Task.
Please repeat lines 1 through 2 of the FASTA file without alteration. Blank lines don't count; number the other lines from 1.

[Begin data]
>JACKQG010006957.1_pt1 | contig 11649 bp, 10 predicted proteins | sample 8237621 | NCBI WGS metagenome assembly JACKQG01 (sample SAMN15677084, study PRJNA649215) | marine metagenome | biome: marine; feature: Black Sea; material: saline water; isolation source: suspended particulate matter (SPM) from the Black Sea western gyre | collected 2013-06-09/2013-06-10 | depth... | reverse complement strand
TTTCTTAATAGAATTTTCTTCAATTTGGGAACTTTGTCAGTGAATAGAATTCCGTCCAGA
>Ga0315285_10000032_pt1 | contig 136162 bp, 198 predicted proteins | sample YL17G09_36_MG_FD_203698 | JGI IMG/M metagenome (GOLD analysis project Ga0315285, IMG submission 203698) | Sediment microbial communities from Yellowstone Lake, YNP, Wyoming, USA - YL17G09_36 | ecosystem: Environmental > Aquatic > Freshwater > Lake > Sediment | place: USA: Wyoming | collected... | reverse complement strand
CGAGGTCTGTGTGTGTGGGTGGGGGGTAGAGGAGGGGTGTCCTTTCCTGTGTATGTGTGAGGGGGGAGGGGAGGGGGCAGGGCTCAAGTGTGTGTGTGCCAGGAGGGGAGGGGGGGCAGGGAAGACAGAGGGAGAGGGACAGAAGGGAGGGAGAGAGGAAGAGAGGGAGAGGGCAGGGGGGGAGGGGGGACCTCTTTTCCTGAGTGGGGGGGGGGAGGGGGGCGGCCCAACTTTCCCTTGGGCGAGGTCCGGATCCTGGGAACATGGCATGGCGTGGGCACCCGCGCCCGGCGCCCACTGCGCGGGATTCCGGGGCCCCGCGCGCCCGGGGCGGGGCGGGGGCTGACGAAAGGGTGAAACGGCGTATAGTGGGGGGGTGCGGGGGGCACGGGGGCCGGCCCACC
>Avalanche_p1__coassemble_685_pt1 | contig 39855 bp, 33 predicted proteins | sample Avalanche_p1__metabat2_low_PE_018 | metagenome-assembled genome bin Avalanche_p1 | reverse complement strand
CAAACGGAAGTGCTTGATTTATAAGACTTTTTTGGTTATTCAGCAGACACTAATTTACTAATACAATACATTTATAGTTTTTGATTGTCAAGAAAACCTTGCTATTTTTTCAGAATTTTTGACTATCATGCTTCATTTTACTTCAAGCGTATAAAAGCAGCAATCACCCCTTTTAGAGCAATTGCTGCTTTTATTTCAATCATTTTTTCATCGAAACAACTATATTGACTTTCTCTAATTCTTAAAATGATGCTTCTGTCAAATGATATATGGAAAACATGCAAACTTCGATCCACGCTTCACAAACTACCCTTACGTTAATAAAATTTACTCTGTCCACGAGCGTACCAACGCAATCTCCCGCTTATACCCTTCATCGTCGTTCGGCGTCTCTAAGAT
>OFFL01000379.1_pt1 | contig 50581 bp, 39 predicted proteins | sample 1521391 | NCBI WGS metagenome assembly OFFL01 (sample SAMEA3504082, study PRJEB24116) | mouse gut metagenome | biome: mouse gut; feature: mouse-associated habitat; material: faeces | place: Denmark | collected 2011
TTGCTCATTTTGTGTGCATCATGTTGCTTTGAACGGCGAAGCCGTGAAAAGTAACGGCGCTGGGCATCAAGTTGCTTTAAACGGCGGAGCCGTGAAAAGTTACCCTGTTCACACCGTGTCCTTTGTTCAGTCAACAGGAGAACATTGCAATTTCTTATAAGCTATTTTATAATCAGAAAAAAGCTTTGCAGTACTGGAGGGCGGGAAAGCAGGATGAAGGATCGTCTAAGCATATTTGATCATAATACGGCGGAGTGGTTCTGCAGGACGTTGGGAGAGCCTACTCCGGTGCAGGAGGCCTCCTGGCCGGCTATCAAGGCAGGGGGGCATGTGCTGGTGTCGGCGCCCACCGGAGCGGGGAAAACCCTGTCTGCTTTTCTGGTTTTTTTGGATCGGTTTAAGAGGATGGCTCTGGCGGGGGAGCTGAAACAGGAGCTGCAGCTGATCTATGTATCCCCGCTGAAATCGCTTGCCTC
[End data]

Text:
>JACKQG010006957.1_pt1 | contig 11649 bp, 10 predicted proteins | sample 8237621 | NCBI WGS metagenome assembly JACKQG01 (sample SAMN15677084, study PRJNA649215) | marine metagenome | biome: marine; feature: Black Sea; material: saline water; isolation source: suspended particulate matter (SPM) from the Black Sea western gyre | collected 2013-06-09/2013-06-10 | depth... | reverse complement strand
TTTCTTAATAGAATTTTCTTCAATTTGGGAACTTTGTCAGTGAATAGAATTCCGTCCAGA